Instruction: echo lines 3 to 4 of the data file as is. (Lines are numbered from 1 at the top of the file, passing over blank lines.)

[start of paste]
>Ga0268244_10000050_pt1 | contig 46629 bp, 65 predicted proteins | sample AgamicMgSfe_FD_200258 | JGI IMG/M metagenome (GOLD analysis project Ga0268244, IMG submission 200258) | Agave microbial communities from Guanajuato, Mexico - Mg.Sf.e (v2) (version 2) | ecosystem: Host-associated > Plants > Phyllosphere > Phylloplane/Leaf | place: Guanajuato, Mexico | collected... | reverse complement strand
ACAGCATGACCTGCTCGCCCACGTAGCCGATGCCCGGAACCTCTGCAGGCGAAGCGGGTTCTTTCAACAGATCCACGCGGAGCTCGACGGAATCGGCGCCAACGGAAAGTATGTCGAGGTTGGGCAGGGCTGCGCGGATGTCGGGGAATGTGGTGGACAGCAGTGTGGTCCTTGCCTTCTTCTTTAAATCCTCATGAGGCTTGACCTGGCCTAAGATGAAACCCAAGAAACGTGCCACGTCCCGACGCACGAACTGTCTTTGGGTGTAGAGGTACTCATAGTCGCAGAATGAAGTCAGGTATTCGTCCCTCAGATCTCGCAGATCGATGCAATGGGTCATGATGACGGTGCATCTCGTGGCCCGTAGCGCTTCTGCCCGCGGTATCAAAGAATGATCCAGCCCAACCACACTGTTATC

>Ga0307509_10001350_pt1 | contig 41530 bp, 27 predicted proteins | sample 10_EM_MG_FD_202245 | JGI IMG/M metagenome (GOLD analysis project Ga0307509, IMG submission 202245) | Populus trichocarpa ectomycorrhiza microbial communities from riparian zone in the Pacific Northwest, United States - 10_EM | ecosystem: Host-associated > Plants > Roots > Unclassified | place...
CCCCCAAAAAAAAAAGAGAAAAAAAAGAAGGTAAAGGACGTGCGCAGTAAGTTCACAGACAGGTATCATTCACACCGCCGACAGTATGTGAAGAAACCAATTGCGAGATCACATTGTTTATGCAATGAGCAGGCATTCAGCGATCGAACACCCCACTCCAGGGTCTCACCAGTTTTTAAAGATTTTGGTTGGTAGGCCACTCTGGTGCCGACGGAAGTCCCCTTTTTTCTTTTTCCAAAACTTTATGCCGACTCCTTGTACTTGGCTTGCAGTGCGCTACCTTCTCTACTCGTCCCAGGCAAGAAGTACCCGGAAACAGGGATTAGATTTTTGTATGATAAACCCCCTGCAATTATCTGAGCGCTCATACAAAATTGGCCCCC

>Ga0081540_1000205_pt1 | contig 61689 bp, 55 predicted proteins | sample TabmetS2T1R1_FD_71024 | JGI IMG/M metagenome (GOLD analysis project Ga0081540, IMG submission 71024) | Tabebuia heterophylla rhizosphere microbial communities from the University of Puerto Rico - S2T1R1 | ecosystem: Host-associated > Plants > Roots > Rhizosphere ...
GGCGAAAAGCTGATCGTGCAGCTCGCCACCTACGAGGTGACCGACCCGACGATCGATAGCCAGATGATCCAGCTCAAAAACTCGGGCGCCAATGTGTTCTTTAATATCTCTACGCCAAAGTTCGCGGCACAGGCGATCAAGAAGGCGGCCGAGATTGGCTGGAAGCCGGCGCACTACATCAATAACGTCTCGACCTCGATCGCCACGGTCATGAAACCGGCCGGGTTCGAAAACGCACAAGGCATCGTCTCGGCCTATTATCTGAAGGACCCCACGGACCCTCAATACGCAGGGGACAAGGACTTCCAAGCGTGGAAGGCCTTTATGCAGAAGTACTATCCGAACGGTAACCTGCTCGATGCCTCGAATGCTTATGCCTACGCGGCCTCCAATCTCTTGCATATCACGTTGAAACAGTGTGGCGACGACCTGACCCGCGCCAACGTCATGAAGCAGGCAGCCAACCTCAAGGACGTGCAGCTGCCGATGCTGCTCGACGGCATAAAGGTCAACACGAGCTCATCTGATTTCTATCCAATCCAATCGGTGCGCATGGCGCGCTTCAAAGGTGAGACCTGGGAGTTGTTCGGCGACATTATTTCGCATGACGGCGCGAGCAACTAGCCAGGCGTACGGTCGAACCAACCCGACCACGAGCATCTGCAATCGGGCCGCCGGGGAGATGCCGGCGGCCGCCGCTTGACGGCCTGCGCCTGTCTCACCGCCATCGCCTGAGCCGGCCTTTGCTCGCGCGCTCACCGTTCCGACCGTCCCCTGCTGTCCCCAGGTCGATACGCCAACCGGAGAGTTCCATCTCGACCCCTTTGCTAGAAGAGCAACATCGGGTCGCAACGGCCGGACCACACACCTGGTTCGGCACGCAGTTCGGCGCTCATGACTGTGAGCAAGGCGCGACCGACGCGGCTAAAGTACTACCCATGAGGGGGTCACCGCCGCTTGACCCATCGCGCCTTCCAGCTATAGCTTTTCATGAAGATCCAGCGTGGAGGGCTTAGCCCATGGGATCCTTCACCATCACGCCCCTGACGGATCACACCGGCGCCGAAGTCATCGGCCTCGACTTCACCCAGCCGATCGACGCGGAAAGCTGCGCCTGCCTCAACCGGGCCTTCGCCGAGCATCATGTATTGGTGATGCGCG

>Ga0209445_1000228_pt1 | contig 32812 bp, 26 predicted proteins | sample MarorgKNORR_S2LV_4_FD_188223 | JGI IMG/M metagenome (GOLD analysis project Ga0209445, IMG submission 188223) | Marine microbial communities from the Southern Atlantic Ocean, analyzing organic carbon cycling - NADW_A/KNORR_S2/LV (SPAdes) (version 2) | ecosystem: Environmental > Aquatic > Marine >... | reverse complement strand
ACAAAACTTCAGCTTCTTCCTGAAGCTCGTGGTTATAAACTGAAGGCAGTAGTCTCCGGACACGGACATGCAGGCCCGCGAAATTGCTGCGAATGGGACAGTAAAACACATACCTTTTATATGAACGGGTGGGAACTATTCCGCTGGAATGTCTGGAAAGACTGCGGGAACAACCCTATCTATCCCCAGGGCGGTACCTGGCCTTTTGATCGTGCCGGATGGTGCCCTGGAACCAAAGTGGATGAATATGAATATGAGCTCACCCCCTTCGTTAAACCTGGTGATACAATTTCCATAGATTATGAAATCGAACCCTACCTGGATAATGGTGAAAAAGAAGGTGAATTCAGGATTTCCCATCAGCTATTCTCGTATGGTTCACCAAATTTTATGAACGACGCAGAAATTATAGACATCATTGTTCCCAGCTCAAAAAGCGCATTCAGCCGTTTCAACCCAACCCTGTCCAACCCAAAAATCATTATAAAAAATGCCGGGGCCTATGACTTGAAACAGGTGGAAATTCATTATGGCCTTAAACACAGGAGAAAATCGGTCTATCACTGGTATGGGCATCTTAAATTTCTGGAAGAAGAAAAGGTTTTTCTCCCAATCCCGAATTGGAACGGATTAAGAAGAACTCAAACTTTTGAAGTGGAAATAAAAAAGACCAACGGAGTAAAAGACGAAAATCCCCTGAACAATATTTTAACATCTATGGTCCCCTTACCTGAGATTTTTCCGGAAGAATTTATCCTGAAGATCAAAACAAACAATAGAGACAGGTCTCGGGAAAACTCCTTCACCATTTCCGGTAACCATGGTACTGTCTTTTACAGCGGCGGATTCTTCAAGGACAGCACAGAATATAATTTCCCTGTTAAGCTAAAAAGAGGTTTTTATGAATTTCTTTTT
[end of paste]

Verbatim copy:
>Ga0307509_10001350_pt1 | contig 41530 bp, 27 predicted proteins | sample 10_EM_MG_FD_202245 | JGI IMG/M metagenome (GOLD analysis project Ga0307509, IMG submission 202245) | Populus trichocarpa ectomycorrhiza microbial communities from riparian zone in the Pacific Northwest, United States - 10_EM | ecosystem: Host-associated > Plants > Roots > Unclassified | place...
CCCCCAAAAAAAAAAGAGAAAAAAAAGAAGGTAAAGGACGTGCGCAGTAAGTTCACAGACAGGTATCATTCACACCGCCGACAGTATGTGAAGAAACCAATTGCGAGATCACATTGTTTATGCAATGAGCAGGCATTCAGCGATCGAACACCCCACTCCAGGGTCTCACCAGTTTTTAAAGATTTTGGTTGGTAGGCCACTCTGGTGCCGACGGAAGTCCCCTTTTTTCTTTTTCCAAAACTTTATGCCGACTCCTTGTACTTGGCTTGCAGTGCGCTACCTTCTCTACTCGTCCCAGGCAAGAAGTACCCGGAAACAGGGATTAGATTTTTGTATGATAAACCCCCTGCAATTATCTGAGCGCTCATACAAAATTGGCCCCC